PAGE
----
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Death-Domain Associated Protein (DAXX) antibody
|Synonyms||DAP6, EAP1, BING2, MGC126245, MGC126246, MGC150289, DAP-3, 4921514D13Rik, im:6905684, LOC100226911|
Alternatives ELISA, Immunofluorescence (IF), Flow Cytometry (FACS), Western Blotting (WB)
|1 reference available|
|Price||363.00 $ Plus shipping costs $45.00|
|Availability||Will be delivered in 3 to 4 Business Days|
|Immunogen||Purified recombinant fragment of human DAXX expressed in E. Coli.|
DAXX (death-domain associated protein), it is a multifunctional protein that resides in multiple locations in the nucleus and in the cytoplasm. It interacts with a wide variety of proteins, such as apoptosis antigen Fas, centromere protein C, and transcription factor erythroblastosis virus E26 oncogene homolog 1. In the nucleus, the encoded protein functions as a potent transcription repressor that binds to sumoylated transcription factors. Its repression can be relieved by the sequestration of this protein into promyelocytic leukemia nuclear bodies or nucleoli. This protein also associates with centromeres in G2 phase. In the cytoplasm, the encoded protein may function to regulate apoptosis. The subcellular localization and function of this protein are modulated by post-translational modifications, including sumoylation, phosphorylation and polyubiquitination. Alternative splicing results in multiple transcript variants.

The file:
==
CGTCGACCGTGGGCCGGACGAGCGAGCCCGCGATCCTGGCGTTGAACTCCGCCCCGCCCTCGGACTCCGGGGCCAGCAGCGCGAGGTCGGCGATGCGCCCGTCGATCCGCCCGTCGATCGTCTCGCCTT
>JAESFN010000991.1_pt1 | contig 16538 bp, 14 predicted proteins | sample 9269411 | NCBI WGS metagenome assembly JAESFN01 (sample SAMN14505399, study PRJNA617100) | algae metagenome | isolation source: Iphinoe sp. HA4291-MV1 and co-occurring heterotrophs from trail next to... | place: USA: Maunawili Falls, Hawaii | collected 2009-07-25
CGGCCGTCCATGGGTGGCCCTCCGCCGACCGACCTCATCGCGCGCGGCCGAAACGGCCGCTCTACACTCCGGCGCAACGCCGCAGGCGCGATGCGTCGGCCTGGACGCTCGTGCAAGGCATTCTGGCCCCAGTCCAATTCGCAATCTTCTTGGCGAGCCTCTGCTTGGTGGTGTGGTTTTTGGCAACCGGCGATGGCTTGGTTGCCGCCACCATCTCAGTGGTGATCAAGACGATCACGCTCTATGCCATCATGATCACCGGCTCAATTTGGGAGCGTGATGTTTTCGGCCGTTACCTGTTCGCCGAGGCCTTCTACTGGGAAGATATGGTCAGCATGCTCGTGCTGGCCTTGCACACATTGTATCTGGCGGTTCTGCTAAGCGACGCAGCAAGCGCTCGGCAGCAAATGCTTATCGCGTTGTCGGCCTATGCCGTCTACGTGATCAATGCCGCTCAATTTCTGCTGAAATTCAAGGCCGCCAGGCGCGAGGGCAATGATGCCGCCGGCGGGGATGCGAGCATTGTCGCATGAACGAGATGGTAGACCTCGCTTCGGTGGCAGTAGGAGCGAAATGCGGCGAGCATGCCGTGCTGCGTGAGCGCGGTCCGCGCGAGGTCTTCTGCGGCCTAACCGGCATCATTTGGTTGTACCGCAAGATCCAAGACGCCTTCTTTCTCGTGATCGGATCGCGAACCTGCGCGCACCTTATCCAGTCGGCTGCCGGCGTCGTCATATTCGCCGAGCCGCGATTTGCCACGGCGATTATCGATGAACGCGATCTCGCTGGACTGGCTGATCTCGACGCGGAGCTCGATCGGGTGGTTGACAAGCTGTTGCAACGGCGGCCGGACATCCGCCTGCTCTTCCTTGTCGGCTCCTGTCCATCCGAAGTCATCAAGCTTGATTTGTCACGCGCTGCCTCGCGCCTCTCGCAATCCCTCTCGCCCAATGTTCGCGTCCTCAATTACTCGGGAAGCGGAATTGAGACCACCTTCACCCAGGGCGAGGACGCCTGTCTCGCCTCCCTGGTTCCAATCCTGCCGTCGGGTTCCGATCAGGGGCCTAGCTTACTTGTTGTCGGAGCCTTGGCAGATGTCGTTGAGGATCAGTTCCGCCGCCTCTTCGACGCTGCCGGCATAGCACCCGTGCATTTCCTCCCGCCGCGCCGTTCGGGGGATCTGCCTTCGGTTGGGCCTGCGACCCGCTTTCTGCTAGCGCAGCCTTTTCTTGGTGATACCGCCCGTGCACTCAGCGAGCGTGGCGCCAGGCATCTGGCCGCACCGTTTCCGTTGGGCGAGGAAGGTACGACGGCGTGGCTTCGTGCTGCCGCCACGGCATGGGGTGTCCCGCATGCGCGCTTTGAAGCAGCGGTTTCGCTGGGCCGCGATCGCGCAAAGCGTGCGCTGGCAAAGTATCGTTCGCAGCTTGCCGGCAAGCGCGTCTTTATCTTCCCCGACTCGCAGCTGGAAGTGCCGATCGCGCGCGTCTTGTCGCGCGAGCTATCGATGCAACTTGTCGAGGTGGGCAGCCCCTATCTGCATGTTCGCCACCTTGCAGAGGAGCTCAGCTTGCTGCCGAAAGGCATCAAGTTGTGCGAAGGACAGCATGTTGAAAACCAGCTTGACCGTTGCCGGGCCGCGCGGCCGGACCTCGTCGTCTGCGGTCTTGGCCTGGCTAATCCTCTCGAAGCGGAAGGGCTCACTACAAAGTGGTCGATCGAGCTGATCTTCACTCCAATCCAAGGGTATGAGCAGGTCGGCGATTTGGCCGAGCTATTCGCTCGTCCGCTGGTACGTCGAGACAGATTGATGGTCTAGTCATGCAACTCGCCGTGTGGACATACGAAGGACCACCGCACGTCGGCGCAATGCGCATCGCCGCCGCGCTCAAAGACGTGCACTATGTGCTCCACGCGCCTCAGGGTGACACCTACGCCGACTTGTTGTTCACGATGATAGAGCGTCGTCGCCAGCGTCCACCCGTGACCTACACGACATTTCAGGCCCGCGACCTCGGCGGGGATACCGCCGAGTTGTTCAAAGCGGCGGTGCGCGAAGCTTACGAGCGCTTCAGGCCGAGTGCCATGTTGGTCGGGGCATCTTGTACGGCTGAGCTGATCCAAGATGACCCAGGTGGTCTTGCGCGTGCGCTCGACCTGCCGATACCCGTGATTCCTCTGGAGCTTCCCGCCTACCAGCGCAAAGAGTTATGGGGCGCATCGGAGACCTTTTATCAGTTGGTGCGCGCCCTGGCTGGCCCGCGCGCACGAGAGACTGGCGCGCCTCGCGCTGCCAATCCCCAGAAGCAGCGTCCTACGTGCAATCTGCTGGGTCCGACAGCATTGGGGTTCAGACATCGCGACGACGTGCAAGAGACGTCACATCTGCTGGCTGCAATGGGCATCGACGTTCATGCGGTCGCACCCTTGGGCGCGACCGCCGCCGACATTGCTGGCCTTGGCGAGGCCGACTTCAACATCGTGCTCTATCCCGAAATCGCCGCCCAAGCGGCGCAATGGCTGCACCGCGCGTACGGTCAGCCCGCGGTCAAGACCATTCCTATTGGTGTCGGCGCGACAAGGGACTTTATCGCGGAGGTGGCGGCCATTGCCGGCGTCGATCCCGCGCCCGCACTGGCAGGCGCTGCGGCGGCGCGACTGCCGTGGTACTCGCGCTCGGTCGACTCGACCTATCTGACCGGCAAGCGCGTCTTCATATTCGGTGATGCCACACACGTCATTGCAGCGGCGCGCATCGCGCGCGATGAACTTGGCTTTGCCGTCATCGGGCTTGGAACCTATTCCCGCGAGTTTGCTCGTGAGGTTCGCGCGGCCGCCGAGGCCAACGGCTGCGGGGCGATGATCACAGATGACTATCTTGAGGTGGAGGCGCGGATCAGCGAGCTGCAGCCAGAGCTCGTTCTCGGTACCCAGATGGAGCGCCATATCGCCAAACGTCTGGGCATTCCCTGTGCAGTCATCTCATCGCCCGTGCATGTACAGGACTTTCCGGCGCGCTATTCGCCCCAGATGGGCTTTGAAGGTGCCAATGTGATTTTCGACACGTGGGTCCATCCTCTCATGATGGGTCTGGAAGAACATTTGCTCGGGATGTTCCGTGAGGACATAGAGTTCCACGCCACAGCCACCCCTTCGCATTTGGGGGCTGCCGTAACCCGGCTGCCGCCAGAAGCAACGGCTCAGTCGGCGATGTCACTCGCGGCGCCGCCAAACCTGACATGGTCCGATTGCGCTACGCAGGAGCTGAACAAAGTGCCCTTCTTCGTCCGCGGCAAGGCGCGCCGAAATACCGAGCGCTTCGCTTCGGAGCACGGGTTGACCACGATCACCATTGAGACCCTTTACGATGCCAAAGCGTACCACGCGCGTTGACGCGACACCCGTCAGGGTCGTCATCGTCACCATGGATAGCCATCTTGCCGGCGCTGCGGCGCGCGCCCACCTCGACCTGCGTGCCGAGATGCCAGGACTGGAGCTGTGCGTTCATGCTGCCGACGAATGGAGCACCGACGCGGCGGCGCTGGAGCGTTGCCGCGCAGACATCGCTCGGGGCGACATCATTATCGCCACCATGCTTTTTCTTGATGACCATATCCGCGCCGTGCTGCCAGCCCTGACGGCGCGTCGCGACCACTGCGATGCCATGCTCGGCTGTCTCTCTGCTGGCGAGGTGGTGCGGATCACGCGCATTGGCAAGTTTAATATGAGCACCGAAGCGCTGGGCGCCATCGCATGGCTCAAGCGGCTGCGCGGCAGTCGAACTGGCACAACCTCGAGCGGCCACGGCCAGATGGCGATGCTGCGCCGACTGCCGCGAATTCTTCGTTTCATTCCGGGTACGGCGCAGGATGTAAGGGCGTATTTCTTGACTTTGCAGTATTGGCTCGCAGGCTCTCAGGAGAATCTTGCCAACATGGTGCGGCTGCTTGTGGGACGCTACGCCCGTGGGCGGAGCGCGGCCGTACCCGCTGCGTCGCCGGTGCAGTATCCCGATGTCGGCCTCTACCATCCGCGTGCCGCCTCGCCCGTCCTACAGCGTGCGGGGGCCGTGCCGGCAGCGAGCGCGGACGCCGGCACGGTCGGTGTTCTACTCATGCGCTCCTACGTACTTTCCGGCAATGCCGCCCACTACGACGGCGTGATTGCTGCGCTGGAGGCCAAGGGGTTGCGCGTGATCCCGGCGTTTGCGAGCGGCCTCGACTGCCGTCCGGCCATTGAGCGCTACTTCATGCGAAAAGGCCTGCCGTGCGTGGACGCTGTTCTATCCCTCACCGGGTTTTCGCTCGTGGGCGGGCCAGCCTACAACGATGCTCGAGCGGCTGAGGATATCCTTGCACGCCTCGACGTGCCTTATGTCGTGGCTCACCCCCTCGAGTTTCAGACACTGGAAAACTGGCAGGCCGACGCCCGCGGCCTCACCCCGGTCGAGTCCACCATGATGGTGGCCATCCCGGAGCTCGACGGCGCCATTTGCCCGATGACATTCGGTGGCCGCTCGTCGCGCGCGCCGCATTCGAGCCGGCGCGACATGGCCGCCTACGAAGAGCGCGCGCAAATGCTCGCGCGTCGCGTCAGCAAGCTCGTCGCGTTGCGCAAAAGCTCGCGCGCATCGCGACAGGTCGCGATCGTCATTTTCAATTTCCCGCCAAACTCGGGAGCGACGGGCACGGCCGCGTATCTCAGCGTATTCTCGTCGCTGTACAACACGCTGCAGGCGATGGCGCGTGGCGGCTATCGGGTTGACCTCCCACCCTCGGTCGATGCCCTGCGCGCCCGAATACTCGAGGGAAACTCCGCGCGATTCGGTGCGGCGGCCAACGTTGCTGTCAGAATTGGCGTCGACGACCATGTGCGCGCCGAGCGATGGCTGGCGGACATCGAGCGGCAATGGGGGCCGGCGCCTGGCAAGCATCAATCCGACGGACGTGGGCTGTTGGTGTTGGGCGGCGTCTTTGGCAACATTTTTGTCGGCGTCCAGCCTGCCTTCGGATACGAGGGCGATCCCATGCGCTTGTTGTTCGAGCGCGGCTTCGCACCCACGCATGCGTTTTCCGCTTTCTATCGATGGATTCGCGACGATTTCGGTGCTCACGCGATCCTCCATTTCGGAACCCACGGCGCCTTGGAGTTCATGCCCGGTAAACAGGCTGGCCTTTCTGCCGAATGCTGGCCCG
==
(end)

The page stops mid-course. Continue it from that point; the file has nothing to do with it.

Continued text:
Synonyms: DAP6, EAP1, BING2
Western Blotting: 1/500 - 1/2000.
Immunofluorescence: 1/200 - 1/1000.
Flow cytometry: 1/200 - 1/400.
ELISA: Propose dilution 1/10000.
Not yet tested in other applications.
Determining optimal working dilutions by titration test.
|Purification||Protein G Affinity Chromatography|
|Buffer||PBS containing 50% glycerol and 0.03% sodium azide.|
|Preservative||0.03% sodium azide|
|Storage||Store at 4℃, for long term storage, store at -20℃.|
|Restrictions||For Research Use only|
Beausoleil, Jedrychowski, Schwartz et al.: "Large-scale characterization of HeLa cell nuclear phosphoproteins." in: Proceedings of the National Academy of Sciences of the United States of America, Vol. 101, Issue 33, pp. 12130-5, 2004 (PubMed).